NHS09: Just How Important Is Sleep05.03.2013
by Life Enthusiast Staff
It's Necessary for Survival
Today let's talk about how you can create a more harmonious environment for your sleep. Sleep and rest are important, and too many people already suffer from sleep disorders. If you are one of them, I sure hope I can help you.
Regular sleep is necessary for survival. Sleep is a dynamic time of healing and growth for people. For example, during stages 3 and 4, or slow-wave sleep, growth hormone levels increase, and immune function changes. In some studies, sleep deprivation led to a decrease in immune function.
The National Sleep Foundation maintains that eight to nine hours of sleep for adult humans is optimal and that sufficient sleep benefits alertness, memory and problem solving, and overall health, as well as reducing the risk of accidents.
A widely publicized 2003 study performed at the University of Pennsylvania School of Medicine demonstrated that cognitive performance declines with fewer than eight hours of sleep.
Sleep deprivation can adversely affect brain function. A 2001 Study at Harvard's Medical Institute suggested that sleep deprivation may be linked to more serious diseases, such as heart disease.
Several large studies using nationally representative samples suggest that the obesity epidemic in Europe and the United States might have as one of its causes a corresponding decrease in the average number of hours that people are sleeping.
The findings suggests that this might be happening because sleep deprivation might be disrupting hormones that regulate glucose metabolism and appetite. The association between sleep deprivation and obesity appears to be strongest in young and middle-age adults.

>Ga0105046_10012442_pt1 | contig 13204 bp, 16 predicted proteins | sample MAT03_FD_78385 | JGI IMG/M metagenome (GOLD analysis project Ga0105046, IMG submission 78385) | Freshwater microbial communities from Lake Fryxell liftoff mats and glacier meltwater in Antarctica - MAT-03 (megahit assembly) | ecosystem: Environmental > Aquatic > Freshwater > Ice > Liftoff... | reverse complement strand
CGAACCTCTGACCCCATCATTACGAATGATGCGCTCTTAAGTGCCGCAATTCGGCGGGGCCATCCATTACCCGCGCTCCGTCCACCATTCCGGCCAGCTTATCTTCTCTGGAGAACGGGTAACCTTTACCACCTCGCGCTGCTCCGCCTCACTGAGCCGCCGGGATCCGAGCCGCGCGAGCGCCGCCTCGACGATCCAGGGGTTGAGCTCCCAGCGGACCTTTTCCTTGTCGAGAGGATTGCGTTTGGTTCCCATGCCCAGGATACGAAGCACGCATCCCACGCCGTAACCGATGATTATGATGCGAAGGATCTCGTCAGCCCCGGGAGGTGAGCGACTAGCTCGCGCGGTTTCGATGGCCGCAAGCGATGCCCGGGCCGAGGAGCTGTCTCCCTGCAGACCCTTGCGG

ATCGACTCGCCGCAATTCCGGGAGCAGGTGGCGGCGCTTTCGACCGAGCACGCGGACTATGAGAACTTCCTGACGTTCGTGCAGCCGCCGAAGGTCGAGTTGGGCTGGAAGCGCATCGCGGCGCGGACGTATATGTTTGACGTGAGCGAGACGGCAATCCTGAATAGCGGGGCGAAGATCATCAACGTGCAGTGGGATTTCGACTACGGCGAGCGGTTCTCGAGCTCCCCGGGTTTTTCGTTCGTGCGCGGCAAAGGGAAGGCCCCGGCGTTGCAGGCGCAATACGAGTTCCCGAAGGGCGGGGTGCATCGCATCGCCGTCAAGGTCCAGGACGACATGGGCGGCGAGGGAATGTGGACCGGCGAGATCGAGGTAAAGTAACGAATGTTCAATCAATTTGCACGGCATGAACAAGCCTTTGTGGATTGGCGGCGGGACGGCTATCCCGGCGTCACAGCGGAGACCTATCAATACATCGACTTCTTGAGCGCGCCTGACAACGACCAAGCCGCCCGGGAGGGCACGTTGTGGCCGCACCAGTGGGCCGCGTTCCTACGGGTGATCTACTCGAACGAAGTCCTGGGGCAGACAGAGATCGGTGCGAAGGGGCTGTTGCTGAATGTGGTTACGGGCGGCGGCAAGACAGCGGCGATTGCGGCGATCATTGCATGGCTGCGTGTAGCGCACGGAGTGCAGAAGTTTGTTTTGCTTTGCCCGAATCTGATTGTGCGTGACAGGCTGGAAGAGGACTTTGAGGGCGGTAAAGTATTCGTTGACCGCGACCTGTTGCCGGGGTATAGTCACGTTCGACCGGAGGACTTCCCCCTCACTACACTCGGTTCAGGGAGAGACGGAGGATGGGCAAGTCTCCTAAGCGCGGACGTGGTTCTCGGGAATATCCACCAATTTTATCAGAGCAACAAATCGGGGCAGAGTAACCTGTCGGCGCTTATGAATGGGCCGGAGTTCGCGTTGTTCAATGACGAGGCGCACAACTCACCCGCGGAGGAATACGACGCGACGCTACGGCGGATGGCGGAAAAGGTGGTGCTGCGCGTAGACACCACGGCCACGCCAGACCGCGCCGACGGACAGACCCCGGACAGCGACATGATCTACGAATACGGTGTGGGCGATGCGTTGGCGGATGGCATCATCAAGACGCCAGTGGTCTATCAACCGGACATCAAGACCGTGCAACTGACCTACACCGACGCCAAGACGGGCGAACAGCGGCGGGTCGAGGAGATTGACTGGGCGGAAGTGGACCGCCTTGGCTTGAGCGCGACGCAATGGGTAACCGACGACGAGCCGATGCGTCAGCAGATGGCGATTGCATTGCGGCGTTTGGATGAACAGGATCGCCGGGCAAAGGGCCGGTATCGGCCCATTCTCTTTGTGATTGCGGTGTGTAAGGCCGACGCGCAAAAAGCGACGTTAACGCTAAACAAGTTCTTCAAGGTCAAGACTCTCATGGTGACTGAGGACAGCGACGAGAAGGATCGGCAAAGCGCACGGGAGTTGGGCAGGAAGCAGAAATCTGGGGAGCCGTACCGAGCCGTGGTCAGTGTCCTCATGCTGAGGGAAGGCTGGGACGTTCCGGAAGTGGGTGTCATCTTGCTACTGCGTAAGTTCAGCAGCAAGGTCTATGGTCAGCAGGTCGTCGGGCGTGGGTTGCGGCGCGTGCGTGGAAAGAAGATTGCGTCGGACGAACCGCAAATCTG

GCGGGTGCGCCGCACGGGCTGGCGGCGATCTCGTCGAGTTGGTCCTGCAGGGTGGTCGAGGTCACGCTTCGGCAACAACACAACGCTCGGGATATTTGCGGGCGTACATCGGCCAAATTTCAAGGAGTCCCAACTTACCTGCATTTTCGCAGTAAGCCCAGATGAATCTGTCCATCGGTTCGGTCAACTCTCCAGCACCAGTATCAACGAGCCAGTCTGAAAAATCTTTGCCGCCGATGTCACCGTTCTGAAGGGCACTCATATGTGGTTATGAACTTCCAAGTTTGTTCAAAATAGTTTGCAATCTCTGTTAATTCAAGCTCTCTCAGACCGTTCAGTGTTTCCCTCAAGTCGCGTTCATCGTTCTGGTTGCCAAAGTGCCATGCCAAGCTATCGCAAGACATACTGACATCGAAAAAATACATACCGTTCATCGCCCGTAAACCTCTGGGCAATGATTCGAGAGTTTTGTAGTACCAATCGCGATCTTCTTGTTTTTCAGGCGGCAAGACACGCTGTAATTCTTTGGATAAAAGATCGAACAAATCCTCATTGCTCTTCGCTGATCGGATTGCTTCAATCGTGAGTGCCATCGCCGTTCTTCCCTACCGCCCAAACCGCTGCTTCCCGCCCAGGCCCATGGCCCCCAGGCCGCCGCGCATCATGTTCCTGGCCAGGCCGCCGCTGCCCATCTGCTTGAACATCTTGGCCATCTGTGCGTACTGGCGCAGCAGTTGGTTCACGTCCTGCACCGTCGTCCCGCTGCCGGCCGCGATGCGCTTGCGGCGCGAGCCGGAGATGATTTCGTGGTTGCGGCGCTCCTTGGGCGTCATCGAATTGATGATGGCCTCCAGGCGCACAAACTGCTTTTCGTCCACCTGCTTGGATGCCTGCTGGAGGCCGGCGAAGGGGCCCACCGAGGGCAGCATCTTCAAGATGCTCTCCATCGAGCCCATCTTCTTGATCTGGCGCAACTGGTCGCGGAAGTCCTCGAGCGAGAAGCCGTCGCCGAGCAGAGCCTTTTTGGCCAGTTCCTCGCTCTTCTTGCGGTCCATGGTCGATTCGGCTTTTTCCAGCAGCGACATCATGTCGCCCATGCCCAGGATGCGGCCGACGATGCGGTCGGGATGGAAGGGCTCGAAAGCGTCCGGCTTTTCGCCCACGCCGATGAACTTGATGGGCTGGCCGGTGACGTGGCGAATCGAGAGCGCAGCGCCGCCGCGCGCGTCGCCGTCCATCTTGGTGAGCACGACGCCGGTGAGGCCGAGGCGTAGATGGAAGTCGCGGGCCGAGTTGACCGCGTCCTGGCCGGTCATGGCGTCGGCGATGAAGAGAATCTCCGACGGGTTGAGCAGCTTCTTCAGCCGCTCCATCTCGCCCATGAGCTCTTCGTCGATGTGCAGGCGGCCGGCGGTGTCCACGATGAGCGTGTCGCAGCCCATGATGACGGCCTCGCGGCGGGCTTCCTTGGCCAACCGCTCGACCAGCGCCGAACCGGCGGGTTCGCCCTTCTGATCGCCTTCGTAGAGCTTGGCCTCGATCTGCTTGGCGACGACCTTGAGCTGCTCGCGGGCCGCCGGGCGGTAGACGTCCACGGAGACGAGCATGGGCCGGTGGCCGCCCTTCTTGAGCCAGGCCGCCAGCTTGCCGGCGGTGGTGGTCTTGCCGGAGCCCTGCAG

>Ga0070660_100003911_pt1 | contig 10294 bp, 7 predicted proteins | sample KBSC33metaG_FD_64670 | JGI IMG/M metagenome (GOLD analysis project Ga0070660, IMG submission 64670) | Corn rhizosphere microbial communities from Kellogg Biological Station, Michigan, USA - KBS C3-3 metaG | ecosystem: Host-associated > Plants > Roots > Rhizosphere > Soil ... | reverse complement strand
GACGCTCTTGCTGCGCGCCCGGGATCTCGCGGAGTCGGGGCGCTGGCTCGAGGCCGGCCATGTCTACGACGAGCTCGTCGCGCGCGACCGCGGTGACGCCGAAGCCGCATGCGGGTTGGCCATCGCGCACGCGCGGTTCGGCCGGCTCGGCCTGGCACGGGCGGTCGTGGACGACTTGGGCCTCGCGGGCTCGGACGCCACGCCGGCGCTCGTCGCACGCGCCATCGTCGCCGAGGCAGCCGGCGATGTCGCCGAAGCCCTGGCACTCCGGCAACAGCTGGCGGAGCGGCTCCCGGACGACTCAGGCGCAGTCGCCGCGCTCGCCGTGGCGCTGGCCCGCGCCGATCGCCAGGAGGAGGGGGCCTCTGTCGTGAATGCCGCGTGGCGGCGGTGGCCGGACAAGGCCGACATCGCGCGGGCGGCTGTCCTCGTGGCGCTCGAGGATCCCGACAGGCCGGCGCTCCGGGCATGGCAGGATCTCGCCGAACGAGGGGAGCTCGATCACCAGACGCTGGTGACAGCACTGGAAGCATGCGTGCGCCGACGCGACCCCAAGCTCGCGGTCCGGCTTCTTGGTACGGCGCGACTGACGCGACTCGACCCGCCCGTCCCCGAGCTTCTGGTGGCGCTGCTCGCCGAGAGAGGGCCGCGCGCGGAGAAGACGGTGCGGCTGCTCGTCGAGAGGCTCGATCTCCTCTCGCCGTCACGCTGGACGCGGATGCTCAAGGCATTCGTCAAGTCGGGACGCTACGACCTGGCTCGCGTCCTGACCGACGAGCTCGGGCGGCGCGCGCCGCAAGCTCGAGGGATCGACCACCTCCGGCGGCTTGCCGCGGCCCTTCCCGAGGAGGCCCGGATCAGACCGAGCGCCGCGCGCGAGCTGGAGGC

Tips for a Good Night's Sleep
The following ten tips can help you achieve sleep and the benefits it provides. These tips are intended for "typical" adults, but not necessarily for children or persons experiencing medical problems (courtesy: National Sleep Foundation).
1. Maintain a regular bedtime schedule, including weekends.
2. Establish a regular, relaxing bedtime routine (bath, reading or soothing music).
3. Keep your bedroom dark, quiet, and cool. Turn off electronics.
4. Sleep on a comfortable mattress and pillows.
5. Use your bedroom only for sleep and s*x.
6. Finish eating at least 2-3 hours before your regular bedtime.
7. Exercise regularly, but not immediately before bedtime.
8. Avoid caffeine (e.g. coffee, tea, soft drinks, chocolate) close to bedtime.
9. Avoid nicotine (e.g. cigarettes, tobacco products). It can lead to poor sleep.
10. Avoid alcohol close to bedtime.
Consider Electrosmog... It's Everywhere...
Only one hundred years ago there really wasn't any, yet now these negative energies can really sap your strength...
- overhead power lines
- cell phones and cordless phones
- appliances (computers, microwaves, iPods, video games)
- radiation of underground water (storm or sewage pipes, caves or mineral bodies)
- to create and contribute to an electromagnetic field that is constantly influencing your body.
Probably not enough to make you sick directly, but it drains your energy - sort of like walking on a windy day. You can do it, but makes you all tired and worn out.
To further enhance the quality of your sleep, clear your room of all electronics and use an energy device that's specifically designed to eliminate electrosmog.
Consider the ADR-3 to neutralize & harmonize energy forces and geopathic radiation, so that your energy flow is restored and renewed. In normal conditions with low levels of radiation, one ADR-3 provides sufficient influence over about 1100 square feet. That's a circle with a 30 foot radius!
To your health!